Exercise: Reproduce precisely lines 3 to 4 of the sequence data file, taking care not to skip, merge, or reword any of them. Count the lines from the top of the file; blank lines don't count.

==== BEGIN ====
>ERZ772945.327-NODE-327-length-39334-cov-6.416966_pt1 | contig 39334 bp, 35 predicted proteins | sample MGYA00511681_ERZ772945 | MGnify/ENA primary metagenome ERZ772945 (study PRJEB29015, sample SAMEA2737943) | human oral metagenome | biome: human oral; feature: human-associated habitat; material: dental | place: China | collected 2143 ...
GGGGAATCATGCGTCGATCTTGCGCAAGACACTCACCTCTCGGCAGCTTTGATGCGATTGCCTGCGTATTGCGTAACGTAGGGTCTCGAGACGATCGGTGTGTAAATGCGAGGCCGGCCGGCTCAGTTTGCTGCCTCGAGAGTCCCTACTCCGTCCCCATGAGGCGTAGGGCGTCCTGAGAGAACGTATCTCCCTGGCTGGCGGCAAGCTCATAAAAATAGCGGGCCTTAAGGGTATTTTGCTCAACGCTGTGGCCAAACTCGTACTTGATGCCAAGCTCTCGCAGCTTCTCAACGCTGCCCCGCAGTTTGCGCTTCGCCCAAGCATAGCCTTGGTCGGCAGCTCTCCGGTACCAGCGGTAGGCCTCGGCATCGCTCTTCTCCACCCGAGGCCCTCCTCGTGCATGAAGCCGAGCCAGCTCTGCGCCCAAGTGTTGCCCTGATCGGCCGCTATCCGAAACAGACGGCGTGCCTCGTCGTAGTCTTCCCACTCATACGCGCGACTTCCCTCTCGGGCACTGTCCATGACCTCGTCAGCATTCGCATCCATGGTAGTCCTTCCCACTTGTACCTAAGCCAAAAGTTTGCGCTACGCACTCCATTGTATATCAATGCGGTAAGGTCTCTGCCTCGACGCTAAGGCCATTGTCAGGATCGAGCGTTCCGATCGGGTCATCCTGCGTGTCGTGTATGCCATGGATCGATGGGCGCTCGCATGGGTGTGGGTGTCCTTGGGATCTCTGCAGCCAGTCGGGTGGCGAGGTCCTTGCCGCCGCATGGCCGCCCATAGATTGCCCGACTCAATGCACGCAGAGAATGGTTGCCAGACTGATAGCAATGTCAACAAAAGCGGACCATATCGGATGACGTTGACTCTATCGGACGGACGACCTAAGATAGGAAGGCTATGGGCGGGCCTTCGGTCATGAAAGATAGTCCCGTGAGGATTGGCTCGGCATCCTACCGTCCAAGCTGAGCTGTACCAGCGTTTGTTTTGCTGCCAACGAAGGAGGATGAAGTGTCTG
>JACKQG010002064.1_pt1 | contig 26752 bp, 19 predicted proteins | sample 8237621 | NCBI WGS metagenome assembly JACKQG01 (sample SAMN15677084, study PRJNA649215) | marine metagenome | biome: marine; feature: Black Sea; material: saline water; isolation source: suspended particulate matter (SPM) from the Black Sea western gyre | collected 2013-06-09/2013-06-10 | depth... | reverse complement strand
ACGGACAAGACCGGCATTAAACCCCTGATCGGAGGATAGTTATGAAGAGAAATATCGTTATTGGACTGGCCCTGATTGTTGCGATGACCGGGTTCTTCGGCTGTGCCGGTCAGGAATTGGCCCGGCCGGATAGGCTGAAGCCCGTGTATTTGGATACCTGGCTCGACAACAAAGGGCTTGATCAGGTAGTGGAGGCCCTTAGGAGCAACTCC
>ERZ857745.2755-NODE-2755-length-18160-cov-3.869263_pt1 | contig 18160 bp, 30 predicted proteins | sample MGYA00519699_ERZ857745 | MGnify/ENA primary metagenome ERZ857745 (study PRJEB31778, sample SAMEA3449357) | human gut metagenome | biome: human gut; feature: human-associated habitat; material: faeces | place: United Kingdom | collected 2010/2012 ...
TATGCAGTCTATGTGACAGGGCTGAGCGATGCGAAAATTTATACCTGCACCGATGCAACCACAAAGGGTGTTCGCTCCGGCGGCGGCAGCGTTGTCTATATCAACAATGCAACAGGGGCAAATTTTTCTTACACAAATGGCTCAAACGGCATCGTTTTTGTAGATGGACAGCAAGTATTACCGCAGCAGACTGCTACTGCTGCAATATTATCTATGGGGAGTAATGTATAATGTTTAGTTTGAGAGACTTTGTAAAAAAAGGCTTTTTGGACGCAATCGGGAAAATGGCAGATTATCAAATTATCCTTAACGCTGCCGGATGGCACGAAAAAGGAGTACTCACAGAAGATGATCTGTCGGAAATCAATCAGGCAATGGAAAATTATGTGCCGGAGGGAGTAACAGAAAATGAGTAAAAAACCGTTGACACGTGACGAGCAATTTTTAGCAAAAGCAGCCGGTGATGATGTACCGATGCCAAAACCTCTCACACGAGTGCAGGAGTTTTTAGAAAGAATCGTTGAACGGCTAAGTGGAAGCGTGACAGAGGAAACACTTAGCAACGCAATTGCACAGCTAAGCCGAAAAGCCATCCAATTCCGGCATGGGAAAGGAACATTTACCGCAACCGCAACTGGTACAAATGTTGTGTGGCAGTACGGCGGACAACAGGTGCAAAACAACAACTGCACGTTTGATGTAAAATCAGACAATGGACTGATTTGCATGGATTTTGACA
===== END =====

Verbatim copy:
>JACKQG010002064.1_pt1 | contig 26752 bp, 19 predicted proteins | sample 8237621 | NCBI WGS metagenome assembly JACKQG01 (sample SAMN15677084, study PRJNA649215) | marine metagenome | biome: marine; feature: Black Sea; material: saline water; isolation source: suspended particulate matter (SPM) from the Black Sea western gyre | collected 2013-06-09/2013-06-10 | depth... | reverse complement strand
ACGGACAAGACCGGCATTAAACCCCTGATCGGAGGATAGTTATGAAGAGAAATATCGTTATTGGACTGGCCCTGATTGTTGCGATGACCGGGTTCTTCGGCTGTGCCGGTCAGGAATTGGCCCGGCCGGATAGGCTGAAGCCCGTGTATTTGGATACCTGGCTCGACAACAAAGGGCTTGATCAGGTAGTGGAGGCCCTTAGGAGCAACTCC